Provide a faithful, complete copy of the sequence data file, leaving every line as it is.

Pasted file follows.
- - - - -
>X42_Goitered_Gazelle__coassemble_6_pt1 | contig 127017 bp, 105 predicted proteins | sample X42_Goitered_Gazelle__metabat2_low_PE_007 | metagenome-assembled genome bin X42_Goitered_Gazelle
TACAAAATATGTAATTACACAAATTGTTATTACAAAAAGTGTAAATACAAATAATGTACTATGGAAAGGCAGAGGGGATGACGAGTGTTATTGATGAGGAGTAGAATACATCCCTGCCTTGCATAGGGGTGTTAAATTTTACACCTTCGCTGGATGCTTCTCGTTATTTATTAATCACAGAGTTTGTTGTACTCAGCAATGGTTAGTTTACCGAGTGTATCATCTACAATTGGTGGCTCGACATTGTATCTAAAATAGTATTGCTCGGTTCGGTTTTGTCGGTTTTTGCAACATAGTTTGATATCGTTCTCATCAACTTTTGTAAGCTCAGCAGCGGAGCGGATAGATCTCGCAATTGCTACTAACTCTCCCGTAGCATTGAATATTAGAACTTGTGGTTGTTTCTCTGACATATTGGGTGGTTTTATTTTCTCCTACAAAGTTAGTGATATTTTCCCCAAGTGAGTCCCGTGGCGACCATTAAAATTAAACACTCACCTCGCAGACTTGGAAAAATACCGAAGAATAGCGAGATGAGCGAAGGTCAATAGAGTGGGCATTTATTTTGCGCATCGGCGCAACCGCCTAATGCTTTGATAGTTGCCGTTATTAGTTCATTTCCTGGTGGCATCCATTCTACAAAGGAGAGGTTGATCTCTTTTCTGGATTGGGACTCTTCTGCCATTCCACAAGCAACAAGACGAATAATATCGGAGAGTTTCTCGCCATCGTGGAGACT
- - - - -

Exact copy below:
>X42_Goitered_Gazelle__coassemble_6_pt1 | contig 127017 bp, 105 predicted proteins | sample X42_Goitered_Gazelle__metabat2_low_PE_007 | metagenome-assembled genome bin X42_Goitered_Gazelle
TACAAAATATGTAATTACACAAATTGTTATTACAAAAAGTGTAAATACAAATAATGTACTATGGAAAGGCAGAGGGGATGACGAGTGTTATTGATGAGGAGTAGAATACATCCCTGCCTTGCATAGGGGTGTTAAATTTTACACCTTCGCTGGATGCTTCTCGTTATTTATTAATCACAGAGTTTGTTGTACTCAGCAATGGTTAGTTTACCGAGTGTATCATCTACAATTGGTGGCTCGACATTGTATCTAAAATAGTATTGCTCGGTTCGGTTTTGTCGGTTTTTGCAACATAGTTTGATATCGTTCTCATCAACTTTTGTAAGCTCAGCAGCGGAGCGGATAGATCTCGCAATTGCTACTAACTCTCCCGTAGCATTGAATATTAGAACTTGTGGTTGTTTCTCTGACATATTGGGTGGTTTTATTTTCTCCTACAAAGTTAGTGATATTTTCCCCAAGTGAGTCCCGTGGCGACCATTAAAATTAAACACTCACCTCGCAGACTTGGAAAAATACCGAAGAATAGCGAGATGAGCGAAGGTCAATAGAGTGGGCATTTATTTTGCGCATCGGCGCAACCGCCTAATGCTTTGATAGTTGCCGTTATTAGTTCATTTCCTGGTGGCATCCATTCTACAAAGGAGAGGTTGATCTCTTTTCTGGATTGGGACTCTTCTGCCATTCCACAAGCAACAAGACGAATAATATCGGAGAGTTTCTCGCCATCGTGGAGACT